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6 Ways to Stay Positive During the Dark and Cold Winter

6 Effective Ways to Keep the Energy and Optimism Up During the Dark and Cold Winter

“In the depths of winter I finally learned there was in me an invincible summer.”
Albert Camus

“If we had no winter, the spring would not be so pleasant: if we did not sometimes taste of adversity, prosperity would not be so welcome.”
Anne Bradstreet 

Up here in Sweden the winter is dark, cold and often comes with a mix of rain and snow.

And spring is still far away.

It is not easy to keep the energy and optimism up like in the bright and warm summer days.

So today I'd like to share 6 habits I use that make it a lot easier to stay positive even throughout this dark and often grey season.

1. Find one of your biggest energy sucks.

Ask yourself: What is the biggest energy suck in my life right now?

You may for example find that it is a person in your life that is very negative.

Or that the report that you have been meaning to finish for a month now is dragging you down.

Then you follow that up with asking:

What is one thing I can do about this?

Maybe you decide that you want stop hanging out with that person. Or at least spend less of the time you have in a week with him or her and more of that time with the people that give you the most energy.

Perhaps you can just set off 5 minutes today to get started again with finishing your report.

For some energy sucks there might not be a simple solution. Or a solution at all, at least at this time.

Then you may want to find one of the lesser leaks in your life that you can actually do something about.

Take a few minutes or half an hour out of your day to plug just one of these biggest leaks and you'll have more energy to spend on what truly matters to you.

2. Be grateful for the small things and the things you may sometimes take for granted.

When I'm brushing my teeth in the morning and looking out the window over the dark and rainy landscape it is easy to forget about the things I actually have.

Things like:

  • A roof over my head and a warm home.
  • Clean water.
  • Three steady meals every day.

I have found that zooming out on my perspective like this helps out a lot to snap out of any kind of victim thinking and negativity.

3. Vitamin D supplements.

For the past few winters I've been taking Vitamin D supplements each day and I've found them to give back a lot of the energy I tend to lose during a long winter.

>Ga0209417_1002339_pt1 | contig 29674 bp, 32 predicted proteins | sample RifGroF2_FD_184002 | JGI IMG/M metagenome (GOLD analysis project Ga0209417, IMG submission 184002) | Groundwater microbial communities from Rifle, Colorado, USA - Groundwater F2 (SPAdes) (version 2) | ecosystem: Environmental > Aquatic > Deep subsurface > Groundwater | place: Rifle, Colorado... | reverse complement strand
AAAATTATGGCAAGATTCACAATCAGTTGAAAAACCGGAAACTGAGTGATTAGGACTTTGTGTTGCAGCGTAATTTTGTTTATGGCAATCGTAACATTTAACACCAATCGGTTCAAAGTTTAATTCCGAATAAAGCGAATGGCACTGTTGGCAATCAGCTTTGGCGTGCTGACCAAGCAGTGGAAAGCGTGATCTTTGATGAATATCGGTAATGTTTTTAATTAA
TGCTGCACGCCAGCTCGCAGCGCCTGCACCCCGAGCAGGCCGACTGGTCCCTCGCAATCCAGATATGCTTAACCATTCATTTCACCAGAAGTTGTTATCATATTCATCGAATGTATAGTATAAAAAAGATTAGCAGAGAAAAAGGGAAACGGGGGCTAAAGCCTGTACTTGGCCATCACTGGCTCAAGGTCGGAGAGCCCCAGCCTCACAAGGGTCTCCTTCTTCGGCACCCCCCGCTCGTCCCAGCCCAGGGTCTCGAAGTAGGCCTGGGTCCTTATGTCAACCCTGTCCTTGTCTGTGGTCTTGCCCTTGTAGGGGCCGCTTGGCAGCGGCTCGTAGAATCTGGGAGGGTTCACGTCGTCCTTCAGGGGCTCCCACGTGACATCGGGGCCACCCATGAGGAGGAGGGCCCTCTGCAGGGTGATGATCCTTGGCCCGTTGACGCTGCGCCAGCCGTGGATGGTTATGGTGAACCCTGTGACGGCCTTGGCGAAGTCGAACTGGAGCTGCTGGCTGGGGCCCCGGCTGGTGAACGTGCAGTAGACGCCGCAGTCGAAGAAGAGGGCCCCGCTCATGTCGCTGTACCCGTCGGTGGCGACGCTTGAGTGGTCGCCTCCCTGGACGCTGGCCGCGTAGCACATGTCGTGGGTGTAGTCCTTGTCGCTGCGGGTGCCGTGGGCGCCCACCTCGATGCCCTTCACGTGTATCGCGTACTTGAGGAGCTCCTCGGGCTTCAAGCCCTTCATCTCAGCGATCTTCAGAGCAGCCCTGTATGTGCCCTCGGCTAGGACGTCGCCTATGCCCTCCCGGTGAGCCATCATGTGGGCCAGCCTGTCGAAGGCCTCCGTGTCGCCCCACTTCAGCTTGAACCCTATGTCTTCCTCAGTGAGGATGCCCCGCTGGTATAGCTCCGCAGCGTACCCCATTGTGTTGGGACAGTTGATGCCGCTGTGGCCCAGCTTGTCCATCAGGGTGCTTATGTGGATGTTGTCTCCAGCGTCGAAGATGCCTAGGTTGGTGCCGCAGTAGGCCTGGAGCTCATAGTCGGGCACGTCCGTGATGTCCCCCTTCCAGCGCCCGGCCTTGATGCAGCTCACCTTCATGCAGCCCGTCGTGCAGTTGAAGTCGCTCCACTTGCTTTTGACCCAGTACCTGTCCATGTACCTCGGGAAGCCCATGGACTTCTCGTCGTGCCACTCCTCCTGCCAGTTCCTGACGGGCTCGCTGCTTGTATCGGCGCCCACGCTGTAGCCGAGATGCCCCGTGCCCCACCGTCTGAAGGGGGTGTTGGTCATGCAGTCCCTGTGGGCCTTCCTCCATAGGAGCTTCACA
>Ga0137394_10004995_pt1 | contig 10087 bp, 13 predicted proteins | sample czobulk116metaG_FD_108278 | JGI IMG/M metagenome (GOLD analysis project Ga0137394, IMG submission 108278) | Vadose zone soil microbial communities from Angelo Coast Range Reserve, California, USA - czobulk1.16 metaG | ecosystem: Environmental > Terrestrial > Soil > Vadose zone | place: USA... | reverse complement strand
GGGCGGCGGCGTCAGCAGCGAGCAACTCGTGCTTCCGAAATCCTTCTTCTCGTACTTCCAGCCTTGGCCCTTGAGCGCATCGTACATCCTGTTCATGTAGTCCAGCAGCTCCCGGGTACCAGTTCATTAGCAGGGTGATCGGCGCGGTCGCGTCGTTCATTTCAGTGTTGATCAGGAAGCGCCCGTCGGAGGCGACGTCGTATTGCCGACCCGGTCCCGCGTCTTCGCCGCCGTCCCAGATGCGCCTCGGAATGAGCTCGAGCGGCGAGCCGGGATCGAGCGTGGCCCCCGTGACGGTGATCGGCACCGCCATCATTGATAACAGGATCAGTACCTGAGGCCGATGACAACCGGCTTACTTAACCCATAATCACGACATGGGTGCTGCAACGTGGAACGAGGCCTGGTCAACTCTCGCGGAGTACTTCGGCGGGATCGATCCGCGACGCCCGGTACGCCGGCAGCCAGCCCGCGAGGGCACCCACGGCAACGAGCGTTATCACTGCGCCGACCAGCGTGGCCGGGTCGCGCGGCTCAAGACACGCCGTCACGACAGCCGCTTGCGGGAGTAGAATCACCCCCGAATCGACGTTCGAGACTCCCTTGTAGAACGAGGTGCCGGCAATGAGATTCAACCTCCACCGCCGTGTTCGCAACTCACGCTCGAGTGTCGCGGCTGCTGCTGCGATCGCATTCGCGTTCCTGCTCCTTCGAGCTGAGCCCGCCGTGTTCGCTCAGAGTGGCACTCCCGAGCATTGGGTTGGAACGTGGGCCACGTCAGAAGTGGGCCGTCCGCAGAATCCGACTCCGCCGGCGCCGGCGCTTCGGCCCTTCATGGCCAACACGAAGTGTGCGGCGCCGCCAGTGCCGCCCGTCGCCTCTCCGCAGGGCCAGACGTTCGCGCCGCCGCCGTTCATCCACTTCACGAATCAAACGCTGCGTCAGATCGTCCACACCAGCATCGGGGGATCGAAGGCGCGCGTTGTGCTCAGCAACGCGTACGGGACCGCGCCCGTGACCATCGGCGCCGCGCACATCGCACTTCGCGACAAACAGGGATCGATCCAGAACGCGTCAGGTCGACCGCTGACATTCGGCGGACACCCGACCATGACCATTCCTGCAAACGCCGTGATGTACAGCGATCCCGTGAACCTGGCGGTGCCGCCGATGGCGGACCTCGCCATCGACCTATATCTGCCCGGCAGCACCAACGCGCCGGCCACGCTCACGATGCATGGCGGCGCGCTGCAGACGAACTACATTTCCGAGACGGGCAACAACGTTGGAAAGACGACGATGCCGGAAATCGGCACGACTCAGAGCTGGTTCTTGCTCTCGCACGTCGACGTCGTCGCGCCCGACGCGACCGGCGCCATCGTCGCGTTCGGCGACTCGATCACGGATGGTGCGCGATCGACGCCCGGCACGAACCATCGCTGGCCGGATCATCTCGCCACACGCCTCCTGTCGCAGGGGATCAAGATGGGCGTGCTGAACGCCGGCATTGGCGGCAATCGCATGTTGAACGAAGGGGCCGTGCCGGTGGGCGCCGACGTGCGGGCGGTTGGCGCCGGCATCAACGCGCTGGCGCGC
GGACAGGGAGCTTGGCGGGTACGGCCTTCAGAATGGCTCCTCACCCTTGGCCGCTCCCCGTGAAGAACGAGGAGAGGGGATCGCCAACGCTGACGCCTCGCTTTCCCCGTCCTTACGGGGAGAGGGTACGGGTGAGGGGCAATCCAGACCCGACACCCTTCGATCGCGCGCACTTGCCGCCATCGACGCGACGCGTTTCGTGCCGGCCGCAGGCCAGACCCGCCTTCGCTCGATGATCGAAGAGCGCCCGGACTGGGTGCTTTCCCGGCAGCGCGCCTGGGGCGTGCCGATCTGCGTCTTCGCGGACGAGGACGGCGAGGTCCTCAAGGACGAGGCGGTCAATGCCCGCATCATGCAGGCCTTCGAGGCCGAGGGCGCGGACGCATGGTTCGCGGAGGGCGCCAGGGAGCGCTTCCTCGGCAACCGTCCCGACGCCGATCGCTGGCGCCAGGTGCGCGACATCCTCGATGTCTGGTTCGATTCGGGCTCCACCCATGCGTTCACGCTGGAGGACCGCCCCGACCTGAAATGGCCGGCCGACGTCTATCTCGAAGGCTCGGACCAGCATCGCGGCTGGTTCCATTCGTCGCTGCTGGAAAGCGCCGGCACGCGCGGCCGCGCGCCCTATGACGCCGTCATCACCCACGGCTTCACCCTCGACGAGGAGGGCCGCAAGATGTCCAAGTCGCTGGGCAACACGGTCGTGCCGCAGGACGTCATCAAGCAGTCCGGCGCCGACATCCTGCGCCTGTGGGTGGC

A few people close to me are also taking them and are reporting similar positive effects in varying degrees.

4. A light-therapy lamp.

I bought a rather inexpensive light therapy lamp two years ago (I think it cost about $60) but at first I used it haphazardly and without much consistency.

This year and last year I've used a better two-step plan:

  • I put the lamp very near the couch in my workroom.
  • Each afternoon at around 3 pm I do a bit of reading (fiction, personal development books or online business blogs) for about 30-40 minutes while keeping my face close to the lamp.

I've found that this gives me more energy and it's even easier to keep the optimism up (especially during the dark evenings).

Plus, I've gotten quite a bit more reading done.

5. Exercise.

An obvious but a very effective one.

Regular exercise will give you more energy. It will help you to release inner tensions, anxiety and stress.

And so it will be easier to stay relaxed, positive and to think clearly with less overthinking and to act decisively.

6. Take action and move forward.

Few things create so much frustration, worries and anxiety as sitting on your hands and doing nothing.

So even though it might be a little extra tough to get started or to keep going with your dreams and goals during this season remind yourself that if you do you will replace those feelings and thoughts above with optimism and self-confidence.

And remember that you do not have to go forward in big or quick leaps.

The most important thing is simply that you move forward. Even if it is by just taking one small or slow step after another.

Because those steps will quickly add up over the weeks even if they may not look so impressive in themselves.

 
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{ 79 comments… add one }
  • I’d add, force yourself to go out and socialize. I think people in northern climates tend to get isolated because we want to stay warm in our cozy homes. But that sort of isolation can drag people down. Years ago I use to work Vaio support at Sony Electronics. Our longest call times were always from Alaska. That 6 months of darkness translated into chattiness on support calls.

    You have to force yourself to get out, and if you have no life then go find something in the community such as group jogging, yoga, bingo, you name it. All kinds of activities out there where newcomers are welcome with open arms.

  • Tash

    Simple but brilliant advice. Sending thanks to you and blessings to you and those who are affected by SAD and other depressive disorders.

  • Edwin Vernon

    Thanks Henrik
    Wisconsin’s cold, dark, and bleak climate epitomizes seasonal affective disorder…unless we use the tools you recommend. Certainly a good time for increased exercise, reading , and reflection on Gods blessings (bears are strong and know the value of long winter naps). Light panels with daylight bulbs (5000 K) available in 2 by 2 and 2 by 4 foot sizes are great for SAD.

  • Great advice! I believe without darkness, we cannot appreciate the light. And without cold, we cannot appreciate the heat. Everything has a good thing to offer if only we are willing to search deep. Also, we should never underestimate the power of gratitude. Thanks for writing an awesome article.

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